You know, the thing about these websites is that I kind of have a hunch that they actually have a hand in influencing what ends up trending on the Web. 

After all, there is a chance that the only reason that a certain cute dog or beautifully decorated home gained public adoration was because it had been featured on one of these sites. 

Well, it’s either that, or the people behind these sites have actually figured out a reliable formula that helps them identify material that will appeal to the masses. Honestly, I don’t think it’s really all that simple, since humans by nature are generally unpredictable. 

However, there are some sharp folks out there who have actually been studying these online trends. Here are some of factors that they have claimed would cause something to be viral-worthy: 

1. Social currency
This refers to current issues that are of concern to the general public. It could be anything from a natural disaster to an economic crisis, as long as it’s something most people would be interested to know about. 

2. Easy to remember
This one goes without saying. How could you share something with others if you have trouble remembering what it’s all about, anyway? 

3. Simple
This goes hand-in-hand with the previous point. The simpler it is, the less trouble we have remembering it and hence, we’re more likely to pass it on. 

4. Practical
Not many people have the patience to plod through an article that they cannot relate to or understand. But if they can clearly see a way that they can use what they’ve seen, read or heard in their everyday lives, it’s quite likely they’ll stay tuned till the end. And then proceed to share that knowledge with someone else.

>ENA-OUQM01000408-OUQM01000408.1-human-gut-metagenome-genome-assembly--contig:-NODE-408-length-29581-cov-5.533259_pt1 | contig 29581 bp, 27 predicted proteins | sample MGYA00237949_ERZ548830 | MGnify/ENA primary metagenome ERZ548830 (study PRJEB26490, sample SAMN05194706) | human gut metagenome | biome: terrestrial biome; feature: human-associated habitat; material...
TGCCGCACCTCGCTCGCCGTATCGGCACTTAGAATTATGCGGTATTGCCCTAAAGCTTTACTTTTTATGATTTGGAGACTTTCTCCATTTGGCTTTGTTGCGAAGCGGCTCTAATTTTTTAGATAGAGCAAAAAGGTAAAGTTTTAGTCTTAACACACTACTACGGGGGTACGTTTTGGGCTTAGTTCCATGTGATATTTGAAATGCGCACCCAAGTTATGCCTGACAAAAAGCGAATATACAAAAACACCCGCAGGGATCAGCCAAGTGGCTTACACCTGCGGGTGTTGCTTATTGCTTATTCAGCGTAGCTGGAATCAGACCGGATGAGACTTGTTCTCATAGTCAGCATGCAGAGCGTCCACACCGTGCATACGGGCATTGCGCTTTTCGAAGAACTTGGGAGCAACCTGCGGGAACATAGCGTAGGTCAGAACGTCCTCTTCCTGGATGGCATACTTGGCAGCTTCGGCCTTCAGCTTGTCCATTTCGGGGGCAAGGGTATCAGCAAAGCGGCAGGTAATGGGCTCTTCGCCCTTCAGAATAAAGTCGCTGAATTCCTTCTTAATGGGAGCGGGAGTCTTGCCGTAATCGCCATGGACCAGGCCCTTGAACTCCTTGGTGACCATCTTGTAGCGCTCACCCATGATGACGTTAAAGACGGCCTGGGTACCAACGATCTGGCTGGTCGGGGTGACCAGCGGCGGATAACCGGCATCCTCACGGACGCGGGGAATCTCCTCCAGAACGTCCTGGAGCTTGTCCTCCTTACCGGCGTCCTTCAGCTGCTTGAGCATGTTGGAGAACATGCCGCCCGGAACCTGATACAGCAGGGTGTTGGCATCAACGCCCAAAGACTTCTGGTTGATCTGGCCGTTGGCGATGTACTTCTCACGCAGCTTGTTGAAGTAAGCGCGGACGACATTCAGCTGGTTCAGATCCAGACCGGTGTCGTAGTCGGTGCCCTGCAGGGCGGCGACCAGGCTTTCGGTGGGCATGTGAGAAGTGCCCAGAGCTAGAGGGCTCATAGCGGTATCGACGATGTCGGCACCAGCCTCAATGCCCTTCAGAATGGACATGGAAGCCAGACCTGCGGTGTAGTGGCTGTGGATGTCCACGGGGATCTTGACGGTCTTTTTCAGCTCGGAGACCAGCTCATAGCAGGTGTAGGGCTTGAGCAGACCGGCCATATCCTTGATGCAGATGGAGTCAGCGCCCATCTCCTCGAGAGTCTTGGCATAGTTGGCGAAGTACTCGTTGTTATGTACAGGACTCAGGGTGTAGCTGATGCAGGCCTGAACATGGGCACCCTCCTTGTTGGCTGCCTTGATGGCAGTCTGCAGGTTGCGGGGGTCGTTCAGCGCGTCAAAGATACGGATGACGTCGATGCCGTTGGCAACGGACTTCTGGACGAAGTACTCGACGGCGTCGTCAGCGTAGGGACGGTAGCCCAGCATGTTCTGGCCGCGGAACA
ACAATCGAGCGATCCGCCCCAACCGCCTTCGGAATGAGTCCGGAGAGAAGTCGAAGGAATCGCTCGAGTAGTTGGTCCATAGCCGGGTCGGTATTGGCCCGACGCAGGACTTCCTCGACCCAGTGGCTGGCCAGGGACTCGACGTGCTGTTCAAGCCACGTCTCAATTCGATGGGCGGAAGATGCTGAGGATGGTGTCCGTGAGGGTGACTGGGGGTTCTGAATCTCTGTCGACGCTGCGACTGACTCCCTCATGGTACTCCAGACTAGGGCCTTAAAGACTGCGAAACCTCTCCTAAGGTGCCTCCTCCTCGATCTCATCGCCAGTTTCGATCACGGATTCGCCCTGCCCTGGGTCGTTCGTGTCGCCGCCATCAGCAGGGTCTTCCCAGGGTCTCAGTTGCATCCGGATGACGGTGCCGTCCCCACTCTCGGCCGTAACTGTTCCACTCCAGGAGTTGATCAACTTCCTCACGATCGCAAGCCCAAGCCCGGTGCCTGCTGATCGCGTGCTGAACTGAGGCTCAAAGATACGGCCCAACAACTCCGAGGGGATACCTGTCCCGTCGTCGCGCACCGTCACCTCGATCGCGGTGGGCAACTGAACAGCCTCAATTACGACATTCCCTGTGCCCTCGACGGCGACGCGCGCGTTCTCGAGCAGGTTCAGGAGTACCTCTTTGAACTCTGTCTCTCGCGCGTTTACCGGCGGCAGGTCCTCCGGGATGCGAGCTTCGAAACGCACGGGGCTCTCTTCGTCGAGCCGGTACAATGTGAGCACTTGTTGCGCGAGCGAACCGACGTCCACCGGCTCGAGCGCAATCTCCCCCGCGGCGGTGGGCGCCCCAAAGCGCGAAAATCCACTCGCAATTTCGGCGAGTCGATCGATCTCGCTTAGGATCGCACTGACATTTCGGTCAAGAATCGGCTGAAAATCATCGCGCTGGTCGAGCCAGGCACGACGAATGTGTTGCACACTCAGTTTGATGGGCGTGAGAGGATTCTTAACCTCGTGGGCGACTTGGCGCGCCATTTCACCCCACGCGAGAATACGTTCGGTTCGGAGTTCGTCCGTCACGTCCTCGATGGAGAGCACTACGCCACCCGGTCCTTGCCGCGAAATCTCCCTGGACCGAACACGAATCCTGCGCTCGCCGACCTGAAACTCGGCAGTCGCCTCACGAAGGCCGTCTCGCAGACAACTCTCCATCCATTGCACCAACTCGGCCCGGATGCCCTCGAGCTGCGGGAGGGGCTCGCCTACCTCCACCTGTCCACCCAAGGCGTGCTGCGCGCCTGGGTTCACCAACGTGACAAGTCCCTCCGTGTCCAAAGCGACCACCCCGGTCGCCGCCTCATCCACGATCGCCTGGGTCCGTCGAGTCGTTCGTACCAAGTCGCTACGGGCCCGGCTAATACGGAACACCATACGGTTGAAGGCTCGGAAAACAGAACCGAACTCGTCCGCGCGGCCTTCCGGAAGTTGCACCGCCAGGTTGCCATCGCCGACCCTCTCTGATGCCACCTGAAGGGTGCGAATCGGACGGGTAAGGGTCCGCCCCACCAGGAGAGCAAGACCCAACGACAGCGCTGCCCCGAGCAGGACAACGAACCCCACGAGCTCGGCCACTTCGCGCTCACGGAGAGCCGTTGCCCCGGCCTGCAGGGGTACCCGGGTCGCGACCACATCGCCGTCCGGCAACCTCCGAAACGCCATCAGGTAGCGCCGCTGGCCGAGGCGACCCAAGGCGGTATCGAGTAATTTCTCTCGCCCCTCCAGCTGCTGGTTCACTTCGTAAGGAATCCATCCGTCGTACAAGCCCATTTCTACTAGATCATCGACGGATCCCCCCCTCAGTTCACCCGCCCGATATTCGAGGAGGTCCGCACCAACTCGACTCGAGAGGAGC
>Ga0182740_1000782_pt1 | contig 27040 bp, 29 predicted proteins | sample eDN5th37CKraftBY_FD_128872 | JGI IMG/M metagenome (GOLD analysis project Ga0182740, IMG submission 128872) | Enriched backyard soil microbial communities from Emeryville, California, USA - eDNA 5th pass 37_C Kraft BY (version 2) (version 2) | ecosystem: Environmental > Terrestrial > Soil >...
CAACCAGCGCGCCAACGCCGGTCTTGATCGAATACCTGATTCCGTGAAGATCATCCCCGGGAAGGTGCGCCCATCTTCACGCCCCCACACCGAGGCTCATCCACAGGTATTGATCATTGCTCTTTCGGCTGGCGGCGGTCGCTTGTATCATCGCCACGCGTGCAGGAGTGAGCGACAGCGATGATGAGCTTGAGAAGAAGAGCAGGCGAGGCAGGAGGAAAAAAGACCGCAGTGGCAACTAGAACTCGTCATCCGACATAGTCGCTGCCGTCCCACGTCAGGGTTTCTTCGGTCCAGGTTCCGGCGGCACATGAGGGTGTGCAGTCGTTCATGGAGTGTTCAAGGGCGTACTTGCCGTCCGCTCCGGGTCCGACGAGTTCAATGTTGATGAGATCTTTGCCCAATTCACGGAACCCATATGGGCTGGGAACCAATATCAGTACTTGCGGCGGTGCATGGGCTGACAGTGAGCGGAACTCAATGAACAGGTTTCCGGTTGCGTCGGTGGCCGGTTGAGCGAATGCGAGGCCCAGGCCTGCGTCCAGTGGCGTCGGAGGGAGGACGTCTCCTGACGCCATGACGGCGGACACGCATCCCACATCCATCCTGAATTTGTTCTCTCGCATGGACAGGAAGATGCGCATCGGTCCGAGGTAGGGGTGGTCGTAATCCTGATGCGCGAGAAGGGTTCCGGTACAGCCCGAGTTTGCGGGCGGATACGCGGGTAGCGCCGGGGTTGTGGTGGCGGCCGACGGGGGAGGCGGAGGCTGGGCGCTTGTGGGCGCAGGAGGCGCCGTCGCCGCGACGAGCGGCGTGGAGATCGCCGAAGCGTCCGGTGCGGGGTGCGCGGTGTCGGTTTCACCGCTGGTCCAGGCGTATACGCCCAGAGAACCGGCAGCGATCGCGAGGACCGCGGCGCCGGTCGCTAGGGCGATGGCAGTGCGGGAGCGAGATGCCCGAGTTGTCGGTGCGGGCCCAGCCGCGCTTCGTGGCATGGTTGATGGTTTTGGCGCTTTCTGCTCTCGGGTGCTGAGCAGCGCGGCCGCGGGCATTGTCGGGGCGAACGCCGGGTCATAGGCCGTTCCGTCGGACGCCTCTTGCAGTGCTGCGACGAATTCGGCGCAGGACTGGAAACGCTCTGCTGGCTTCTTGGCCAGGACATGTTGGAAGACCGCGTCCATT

5. Evokes strong feelings
If an article or video stirs your emotions, chances are higher that you will take some form of action afterwards. Clicking the Share button would probably be one of the things that you’ll think of doing. 

6. Story quality
At the end of the day, nothing beats a story well told. Nobody likes ploughing through content that is pointless. So it does count, although it’s sad to say that this isn’t the main reason that something goes viral most of the time. 

So, do you agree with the points that were raised? I, for one, feel there is quite a bit of truth revealed here. Maybe we all ought to pay a bit more attention to what appears on our social feeds from now onwards to see if these theories hold water. 

But while it’s great that others are constantly giving us viral content to look at and be amused with, it’s disappointing to note that most of it tends to be pretty shallow. 

Perhaps it’s good for us to seek out for ourselves the stuff we really need from the Net for a change, instead of relying on pop culture to keep us entertained. It’s worth a try, don’t you think?

(Susanna Khoo would love to see more original posts appearing on her social media feed rather than the usual fare of overshared viral content. How do you feel about what’s viral or trending online these days? Tell her all about it at susanna@thestar.com.my.)